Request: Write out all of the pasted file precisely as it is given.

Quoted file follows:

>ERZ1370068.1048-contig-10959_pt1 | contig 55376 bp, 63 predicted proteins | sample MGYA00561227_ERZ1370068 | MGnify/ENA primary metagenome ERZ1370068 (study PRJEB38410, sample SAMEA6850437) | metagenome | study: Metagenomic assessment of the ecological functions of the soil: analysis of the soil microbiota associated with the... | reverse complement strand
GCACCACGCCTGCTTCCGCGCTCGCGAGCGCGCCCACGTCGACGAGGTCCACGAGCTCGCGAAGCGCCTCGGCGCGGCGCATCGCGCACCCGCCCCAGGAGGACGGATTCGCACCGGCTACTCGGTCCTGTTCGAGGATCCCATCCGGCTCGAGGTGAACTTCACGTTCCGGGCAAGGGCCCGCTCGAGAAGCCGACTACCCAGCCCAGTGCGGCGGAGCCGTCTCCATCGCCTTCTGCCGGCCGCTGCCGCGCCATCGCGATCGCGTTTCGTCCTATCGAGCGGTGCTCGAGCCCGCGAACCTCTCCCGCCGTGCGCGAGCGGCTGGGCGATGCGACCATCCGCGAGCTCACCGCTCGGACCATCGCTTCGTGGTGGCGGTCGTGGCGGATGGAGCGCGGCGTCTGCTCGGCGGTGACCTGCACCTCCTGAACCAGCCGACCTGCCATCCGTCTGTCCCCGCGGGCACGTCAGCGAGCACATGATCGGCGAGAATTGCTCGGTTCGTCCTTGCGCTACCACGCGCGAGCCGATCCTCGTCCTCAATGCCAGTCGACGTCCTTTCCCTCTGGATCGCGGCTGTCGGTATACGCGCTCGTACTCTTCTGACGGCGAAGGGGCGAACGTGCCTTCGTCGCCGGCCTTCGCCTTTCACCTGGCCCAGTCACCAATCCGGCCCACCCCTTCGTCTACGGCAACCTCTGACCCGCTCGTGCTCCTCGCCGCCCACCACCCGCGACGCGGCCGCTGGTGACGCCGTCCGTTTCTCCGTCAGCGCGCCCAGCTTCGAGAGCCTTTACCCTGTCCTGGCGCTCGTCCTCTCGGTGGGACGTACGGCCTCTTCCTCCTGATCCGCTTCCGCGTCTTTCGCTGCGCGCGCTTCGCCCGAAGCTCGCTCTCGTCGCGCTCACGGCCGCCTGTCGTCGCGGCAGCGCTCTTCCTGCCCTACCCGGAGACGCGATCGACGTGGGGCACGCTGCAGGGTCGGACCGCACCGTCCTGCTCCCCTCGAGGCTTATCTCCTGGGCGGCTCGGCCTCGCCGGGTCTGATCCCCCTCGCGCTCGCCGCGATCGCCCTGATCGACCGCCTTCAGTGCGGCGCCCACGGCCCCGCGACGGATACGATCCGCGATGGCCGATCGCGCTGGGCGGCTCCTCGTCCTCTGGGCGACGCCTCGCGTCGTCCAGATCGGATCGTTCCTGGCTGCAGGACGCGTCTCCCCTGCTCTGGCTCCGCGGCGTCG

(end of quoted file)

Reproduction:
>ERZ1370068.1048-contig-10959_pt1 | contig 55376 bp, 63 predicted proteins | sample MGYA00561227_ERZ1370068 | MGnify/ENA primary metagenome ERZ1370068 (study PRJEB38410, sample SAMEA6850437) | metagenome | study: Metagenomic assessment of the ecological functions of the soil: analysis of the soil microbiota associated with the... | reverse complement strand
GCACCACGCCTGCTTCCGCGCTCGCGAGCGCGCCCACGTCGACGAGGTCCACGAGCTCGCGAAGCGCCTCGGCGCGGCGCATCGCGCACCCGCCCCAGGAGGACGGATTCGCACCGGCTACTCGGTCCTGTTCGAGGATCCCATCCGGCTCGAGGTGAACTTCACGTTCCGGGCAAGGGCCCGCTCGAGAAGCCGACTACCCAGCCCAGTGCGGCGGAGCCGTCTCCATCGCCTTCTGCCGGCCGCTGCCGCGCCATCGCGATCGCGTTTCGTCCTATCGAGCGGTGCTCGAGCCCGCGAACCTCTCCCGCCGTGCGCGAGCGGCTGGGCGATGCGACCATCCGCGAGCTCACCGCTCGGACCATCGCTTCGTGGTGGCGGTCGTGGCGGATGGAGCGCGGCGTCTGCTCGGCGGTGACCTGCACCTCCTGAACCAGCCGACCTGCCATCCGTCTGTCCCCGCGGGCACGTCAGCGAGCACATGATCGGCGAGAATTGCTCGGTTCGTCCTTGCGCTACCACGCGCGAGCCGATCCTCGTCCTCAATGCCAGTCGACGTCCTTTCCCTCTGGATCGCGGCTGTCGGTATACGCGCTCGTACTCTTCTGACGGCGAAGGGGCGAACGTGCCTTCGTCGCCGGCCTTCGCCTTTCACCTGGCCCAGTCACCAATCCGGCCCACCCCTTCGTCTACGGCAACCTCTGACCCGCTCGTGCTCCTCGCCGCCCACCACCCGCGACGCGGCCGCTGGTGACGCCGTCCGTTTCTCCGTCAGCGCGCCCAGCTTCGAGAGCCTTTACCCTGTCCTGGCGCTCGTCCTCTCGGTGGGACGTACGGCCTCTTCCTCCTGATCCGCTTCCGCGTCTTTCGCTGCGCGCGCTTCGCCCGAAGCTCGCTCTCGTCGCGCTCACGGCCGCCTGTCGTCGCGGCAGCGCTCTTCCTGCCCTACCCGGAGACGCGATCGACGTGGGGCACGCTGCAGGGTCGGACCGCACCGTCCTGCTCCCCTCGAGGCTTATCTCCTGGGCGGCTCGGCCTCGCCGGGTCTGATCCCCCTCGCGCTCGCCGCGATCGCCCTGATCGACCGCCTTCAGTGCGGCGCCCACGGCCCCGCGACGGATACGATCCGCGATGGCCGATCGCGCTGGGCGGCTCCTCGTCCTCTGGGCGACGCCTCGCGTCGTCCAGATCGGATCGTTCCTGGCTGCAGGACGCGTCTCCCCTGCTCTGGCTCCGCGGCGTCG